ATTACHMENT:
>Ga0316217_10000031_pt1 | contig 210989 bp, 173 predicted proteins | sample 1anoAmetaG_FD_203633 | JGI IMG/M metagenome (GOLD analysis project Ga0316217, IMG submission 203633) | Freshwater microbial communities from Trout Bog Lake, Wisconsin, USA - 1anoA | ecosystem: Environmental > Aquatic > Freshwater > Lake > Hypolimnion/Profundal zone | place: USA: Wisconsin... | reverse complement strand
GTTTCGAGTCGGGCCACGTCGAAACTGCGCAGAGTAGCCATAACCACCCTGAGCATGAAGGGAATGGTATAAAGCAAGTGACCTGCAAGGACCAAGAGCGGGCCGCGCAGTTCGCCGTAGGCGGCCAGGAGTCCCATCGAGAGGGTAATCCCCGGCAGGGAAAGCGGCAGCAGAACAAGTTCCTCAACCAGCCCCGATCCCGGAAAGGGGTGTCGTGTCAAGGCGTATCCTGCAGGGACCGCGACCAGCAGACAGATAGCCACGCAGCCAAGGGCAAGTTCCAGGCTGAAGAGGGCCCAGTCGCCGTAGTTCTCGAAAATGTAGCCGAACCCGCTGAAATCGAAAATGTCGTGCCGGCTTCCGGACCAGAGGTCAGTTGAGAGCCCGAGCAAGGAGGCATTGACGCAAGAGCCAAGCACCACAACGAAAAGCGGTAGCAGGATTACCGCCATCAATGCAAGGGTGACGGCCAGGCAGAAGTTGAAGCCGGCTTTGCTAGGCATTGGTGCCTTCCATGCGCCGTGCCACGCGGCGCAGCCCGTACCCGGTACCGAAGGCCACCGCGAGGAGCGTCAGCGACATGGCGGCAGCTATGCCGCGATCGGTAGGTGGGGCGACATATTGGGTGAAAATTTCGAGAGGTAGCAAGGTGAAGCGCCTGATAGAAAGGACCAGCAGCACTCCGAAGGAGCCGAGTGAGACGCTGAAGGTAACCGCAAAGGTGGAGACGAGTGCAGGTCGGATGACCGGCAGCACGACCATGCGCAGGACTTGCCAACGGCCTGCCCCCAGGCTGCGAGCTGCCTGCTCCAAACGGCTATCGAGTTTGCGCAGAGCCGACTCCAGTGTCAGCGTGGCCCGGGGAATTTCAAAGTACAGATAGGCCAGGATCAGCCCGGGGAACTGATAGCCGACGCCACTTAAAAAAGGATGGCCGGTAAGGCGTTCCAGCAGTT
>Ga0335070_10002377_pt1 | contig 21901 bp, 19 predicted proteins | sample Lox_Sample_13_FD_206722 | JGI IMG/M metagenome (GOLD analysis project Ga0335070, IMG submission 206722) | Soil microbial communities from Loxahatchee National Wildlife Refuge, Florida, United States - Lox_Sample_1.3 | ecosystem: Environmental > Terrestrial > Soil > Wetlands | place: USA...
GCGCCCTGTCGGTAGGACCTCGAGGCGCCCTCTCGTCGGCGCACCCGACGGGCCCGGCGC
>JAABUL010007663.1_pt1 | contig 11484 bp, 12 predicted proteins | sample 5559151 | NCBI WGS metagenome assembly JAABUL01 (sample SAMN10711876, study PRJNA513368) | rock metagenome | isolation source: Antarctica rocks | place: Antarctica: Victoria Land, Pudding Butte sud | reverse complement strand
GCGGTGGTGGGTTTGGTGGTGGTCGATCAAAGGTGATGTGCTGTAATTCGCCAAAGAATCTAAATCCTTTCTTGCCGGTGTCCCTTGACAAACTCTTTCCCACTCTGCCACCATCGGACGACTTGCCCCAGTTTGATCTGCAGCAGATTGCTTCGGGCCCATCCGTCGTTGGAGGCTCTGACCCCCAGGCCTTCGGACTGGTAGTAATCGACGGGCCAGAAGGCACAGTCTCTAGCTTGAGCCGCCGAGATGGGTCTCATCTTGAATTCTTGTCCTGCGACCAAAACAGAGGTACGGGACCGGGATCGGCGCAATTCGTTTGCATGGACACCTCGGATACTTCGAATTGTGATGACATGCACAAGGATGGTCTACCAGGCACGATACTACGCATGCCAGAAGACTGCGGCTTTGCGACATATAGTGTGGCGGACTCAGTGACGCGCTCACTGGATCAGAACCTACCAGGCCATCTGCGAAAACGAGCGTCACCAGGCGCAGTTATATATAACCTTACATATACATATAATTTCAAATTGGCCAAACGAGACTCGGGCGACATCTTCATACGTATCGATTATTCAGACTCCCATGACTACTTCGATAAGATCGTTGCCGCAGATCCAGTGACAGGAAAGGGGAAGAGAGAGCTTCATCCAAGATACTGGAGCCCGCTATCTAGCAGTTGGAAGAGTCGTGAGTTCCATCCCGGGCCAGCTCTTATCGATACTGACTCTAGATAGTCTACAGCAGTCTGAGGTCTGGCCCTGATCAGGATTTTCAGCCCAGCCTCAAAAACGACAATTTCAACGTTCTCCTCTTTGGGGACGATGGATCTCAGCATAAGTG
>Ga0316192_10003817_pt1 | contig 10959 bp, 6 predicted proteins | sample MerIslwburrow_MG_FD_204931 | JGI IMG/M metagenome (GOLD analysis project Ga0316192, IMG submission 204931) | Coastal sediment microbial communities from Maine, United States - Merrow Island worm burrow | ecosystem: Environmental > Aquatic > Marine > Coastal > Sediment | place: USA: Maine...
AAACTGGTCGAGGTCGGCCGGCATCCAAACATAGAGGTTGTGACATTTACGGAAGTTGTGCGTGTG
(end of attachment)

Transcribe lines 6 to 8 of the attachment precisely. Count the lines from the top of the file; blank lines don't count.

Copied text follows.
GCGGTGGTGGGTTTGGTGGTGGTCGATCAAAGGTGATGTGCTGTAATTCGCCAAAGAATCTAAATCCTTTCTTGCCGGTGTCCCTTGACAAACTCTTTCCCACTCTGCCACCATCGGACGACTTGCCCCAGTTTGATCTGCAGCAGATTGCTTCGGGCCCATCCGTCGTTGGAGGCTCTGACCCCCAGGCCTTCGGACTGGTAGTAATCGACGGGCCAGAAGGCACAGTCTCTAGCTTGAGCCGCCGAGATGGGTCTCATCTTGAATTCTTGTCCTGCGACCAAAACAGAGGTACGGGACCGGGATCGGCGCAATTCGTTTGCATGGACACCTCGGATACTTCGAATTGTGATGACATGCACAAGGATGGTCTACCAGGCACGATACTACGCATGCCAGAAGACTGCGGCTTTGCGACATATAGTGTGGCGGACTCAGTGACGCGCTCACTGGATCAGAACCTACCAGGCCATCTGCGAAAACGAGCGTCACCAGGCGCAGTTATATATAACCTTACATATACATATAATTTCAAATTGGCCAAACGAGACTCGGGCGACATCTTCATACGTATCGATTATTCAGACTCCCATGACTACTTCGATAAGATCGTTGCCGCAGATCCAGTGACAGGAAAGGGGAAGAGAGAGCTTCATCCAAGATACTGGAGCCCGCTATCTAGCAGTTGGAAGAGTCGTGAGTTCCATCCCGGGCCAGCTCTTATCGATACTGACTCTAGATAGTCTACAGCAGTCTGAGGTCTGGCCCTGATCAGGATTTTCAGCCCAGCCTCAAAAACGACAATTTCAACGTTCTCCTCTTTGGGGACGATGGATCTCAGCATAAGTG
>Ga0316192_10003817_pt1 | contig 10959 bp, 6 predicted proteins | sample MerIslwburrow_MG_FD_204931 | JGI IMG/M metagenome (GOLD analysis project Ga0316192, IMG submission 204931) | Coastal sediment microbial communities from Maine, United States - Merrow Island worm burrow | ecosystem: Environmental > Aquatic > Marine > Coastal > Sediment | place: USA: Maine...
AAACTGGTCGAGGTCGGCCGGCATCCAAACATAGAGGTTGTGACATTTACGGAAGTTGTGCGTGTG